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Reuben Sachs

Reuben Sachs by Amy Levy
By: (1861-1889)

Reuben Sachs is a London lawyer whose political aspirations do not include marriage to Judith Quixano, the daughter of a respectable but unexceptional family. But without Reuben, a woman like Judith might have a bleak future in mid-19th century England: a loveless marriage or lifelong dependency are apparently her only options…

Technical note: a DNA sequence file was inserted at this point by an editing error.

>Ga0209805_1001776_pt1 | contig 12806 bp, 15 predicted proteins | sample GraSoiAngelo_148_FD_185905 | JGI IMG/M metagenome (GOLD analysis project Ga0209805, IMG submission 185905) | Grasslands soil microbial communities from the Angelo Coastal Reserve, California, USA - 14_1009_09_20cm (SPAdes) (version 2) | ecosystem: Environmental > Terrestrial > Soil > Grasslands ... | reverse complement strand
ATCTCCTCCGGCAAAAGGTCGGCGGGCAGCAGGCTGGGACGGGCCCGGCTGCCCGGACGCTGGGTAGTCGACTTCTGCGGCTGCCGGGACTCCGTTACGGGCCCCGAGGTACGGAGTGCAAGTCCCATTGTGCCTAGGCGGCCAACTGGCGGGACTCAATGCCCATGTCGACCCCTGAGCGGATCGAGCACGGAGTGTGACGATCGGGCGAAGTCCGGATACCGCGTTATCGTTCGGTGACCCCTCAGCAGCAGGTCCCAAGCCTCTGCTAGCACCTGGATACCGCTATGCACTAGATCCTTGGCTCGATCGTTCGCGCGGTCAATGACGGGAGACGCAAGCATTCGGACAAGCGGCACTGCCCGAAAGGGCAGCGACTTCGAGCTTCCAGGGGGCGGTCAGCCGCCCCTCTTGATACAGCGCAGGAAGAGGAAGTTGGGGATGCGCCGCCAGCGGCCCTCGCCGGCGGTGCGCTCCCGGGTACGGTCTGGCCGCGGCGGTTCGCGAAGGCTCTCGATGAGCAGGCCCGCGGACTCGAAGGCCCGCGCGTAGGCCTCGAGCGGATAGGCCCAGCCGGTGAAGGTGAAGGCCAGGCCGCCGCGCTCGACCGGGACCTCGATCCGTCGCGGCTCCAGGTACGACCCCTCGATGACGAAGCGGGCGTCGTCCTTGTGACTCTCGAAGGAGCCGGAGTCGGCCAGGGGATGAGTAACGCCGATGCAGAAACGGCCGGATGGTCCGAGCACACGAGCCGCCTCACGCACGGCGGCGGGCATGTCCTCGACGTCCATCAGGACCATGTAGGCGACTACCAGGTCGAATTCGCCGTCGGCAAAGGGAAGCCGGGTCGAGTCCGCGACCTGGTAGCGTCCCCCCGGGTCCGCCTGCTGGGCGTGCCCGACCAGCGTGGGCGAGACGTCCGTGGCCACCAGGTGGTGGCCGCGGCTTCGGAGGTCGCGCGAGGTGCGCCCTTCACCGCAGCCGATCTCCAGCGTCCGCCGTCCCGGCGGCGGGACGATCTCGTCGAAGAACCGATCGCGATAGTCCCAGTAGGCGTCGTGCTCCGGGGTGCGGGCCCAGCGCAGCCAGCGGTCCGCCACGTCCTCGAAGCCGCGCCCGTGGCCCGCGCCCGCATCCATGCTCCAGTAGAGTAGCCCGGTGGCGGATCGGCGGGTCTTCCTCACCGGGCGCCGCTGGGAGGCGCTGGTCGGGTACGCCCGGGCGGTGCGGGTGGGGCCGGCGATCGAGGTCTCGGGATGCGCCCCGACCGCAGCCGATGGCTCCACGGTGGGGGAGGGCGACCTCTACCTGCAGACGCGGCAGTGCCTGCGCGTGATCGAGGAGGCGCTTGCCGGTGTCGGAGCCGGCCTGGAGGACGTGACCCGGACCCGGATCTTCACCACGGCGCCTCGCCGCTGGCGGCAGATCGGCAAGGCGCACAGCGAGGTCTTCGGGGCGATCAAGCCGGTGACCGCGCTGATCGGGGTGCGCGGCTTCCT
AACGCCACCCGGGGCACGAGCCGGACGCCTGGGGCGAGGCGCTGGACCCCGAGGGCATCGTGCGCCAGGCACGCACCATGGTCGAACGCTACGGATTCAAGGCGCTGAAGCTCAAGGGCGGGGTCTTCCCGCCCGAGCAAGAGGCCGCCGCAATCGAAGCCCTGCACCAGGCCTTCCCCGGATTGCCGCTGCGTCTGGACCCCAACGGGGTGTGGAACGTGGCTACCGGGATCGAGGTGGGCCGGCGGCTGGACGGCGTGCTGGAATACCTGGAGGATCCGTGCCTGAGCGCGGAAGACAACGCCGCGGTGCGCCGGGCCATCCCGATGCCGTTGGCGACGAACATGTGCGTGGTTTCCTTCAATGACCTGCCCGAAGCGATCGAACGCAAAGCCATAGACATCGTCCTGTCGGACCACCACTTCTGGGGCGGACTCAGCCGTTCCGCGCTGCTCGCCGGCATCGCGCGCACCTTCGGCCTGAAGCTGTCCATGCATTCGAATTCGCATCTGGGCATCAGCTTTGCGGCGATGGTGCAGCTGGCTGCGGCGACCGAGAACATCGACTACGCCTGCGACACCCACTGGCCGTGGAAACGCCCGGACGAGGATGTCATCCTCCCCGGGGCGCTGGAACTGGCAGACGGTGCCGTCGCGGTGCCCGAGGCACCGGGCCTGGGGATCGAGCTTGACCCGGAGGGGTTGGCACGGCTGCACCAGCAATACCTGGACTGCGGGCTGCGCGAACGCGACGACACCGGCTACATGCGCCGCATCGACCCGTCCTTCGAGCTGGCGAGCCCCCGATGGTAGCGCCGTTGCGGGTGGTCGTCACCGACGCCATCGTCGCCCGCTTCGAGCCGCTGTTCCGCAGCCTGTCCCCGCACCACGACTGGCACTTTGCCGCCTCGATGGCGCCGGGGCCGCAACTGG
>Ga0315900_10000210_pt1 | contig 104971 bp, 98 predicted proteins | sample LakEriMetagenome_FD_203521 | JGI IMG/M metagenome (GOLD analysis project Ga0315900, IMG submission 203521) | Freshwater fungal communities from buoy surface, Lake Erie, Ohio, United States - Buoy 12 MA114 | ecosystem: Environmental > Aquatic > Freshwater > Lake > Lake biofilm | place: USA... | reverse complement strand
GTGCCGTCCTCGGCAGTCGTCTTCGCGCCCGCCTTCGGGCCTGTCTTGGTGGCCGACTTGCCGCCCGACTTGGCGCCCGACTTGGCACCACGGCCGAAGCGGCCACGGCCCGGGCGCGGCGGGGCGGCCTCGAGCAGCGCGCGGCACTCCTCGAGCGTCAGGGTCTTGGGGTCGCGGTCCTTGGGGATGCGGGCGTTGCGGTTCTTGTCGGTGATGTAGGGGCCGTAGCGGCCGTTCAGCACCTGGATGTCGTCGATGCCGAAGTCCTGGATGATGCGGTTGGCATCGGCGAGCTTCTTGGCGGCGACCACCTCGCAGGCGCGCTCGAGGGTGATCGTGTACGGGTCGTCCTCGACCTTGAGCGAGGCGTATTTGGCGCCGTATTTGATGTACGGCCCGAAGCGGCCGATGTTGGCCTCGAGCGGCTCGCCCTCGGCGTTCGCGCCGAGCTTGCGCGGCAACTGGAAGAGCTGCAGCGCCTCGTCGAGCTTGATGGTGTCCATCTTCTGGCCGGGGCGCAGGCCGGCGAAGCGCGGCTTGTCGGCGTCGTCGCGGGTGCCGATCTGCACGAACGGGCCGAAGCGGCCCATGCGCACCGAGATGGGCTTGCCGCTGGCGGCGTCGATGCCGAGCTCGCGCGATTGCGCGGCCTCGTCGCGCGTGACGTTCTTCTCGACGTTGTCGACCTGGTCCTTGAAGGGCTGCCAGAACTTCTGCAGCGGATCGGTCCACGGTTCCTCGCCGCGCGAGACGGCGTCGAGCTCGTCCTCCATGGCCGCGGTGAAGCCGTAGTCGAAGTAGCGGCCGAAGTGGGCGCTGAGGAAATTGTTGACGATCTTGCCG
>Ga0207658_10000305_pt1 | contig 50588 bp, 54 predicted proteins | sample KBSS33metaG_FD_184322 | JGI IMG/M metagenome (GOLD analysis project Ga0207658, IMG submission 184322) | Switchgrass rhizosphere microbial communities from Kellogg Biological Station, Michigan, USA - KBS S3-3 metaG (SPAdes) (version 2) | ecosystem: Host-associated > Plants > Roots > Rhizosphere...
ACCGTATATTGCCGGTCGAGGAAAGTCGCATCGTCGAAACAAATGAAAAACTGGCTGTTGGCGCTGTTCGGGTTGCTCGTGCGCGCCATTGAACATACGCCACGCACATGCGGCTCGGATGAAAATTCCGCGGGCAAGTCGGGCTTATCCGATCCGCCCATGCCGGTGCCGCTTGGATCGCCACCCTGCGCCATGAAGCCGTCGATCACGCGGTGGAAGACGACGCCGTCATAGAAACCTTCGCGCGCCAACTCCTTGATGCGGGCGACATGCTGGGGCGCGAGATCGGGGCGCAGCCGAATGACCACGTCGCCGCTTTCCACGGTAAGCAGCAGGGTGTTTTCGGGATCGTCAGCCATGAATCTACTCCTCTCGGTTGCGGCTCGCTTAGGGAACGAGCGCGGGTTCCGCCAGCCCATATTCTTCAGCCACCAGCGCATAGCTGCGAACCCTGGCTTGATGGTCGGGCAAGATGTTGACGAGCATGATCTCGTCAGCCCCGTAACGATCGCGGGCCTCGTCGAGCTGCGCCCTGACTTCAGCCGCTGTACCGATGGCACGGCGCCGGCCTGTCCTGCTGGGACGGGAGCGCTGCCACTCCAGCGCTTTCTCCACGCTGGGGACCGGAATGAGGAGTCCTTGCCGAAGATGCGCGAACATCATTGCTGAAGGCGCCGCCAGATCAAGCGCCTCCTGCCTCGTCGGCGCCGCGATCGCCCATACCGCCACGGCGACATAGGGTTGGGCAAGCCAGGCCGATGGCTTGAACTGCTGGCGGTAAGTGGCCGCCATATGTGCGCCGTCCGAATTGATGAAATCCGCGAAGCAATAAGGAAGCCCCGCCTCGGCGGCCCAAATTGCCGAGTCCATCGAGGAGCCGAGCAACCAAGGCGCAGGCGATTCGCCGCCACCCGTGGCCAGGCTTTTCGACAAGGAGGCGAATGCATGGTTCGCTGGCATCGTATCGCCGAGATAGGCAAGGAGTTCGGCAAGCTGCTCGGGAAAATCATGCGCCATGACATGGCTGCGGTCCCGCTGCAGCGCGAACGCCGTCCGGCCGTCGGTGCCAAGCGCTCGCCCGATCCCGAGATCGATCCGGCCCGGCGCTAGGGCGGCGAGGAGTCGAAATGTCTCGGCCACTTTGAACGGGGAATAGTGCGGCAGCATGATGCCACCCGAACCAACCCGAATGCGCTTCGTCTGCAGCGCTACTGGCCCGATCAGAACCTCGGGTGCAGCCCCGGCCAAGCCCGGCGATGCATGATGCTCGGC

A feminist, a Jew, and a lesbian, Amy Levy wrote about Anglo-Jewish cultural mores and the lives of would-be independent women in Victorian society. Levy was as repelled by contemporary literature’s occasional paragon (e.g., Daniel Deronda) as by its more frequent anti-Semitic stereotypes. REUBEN SACHS was her attempt at an honest, warts-and-all account of middle class Jewish life in late-19th century London. While many of Levy’s contemporaries condemned the book as a shanda fur die goyim (an embarrassment), Oscar Wilde wrote: “Its directness, its uncompromising truths, its depth of feeling, and above all, its absence of any single superfluous word, make REUBEN SACHS, in some sort, a classic.” Amy Levy (1861-1889) was born in London and educated in Brighton and at Newnham College, Cambridge. Her social set included Beatrix Potter and Eleanor Marx, with whom she studied in the British Museum Reading Room, and lover Vernon Lee (Violet Padget).


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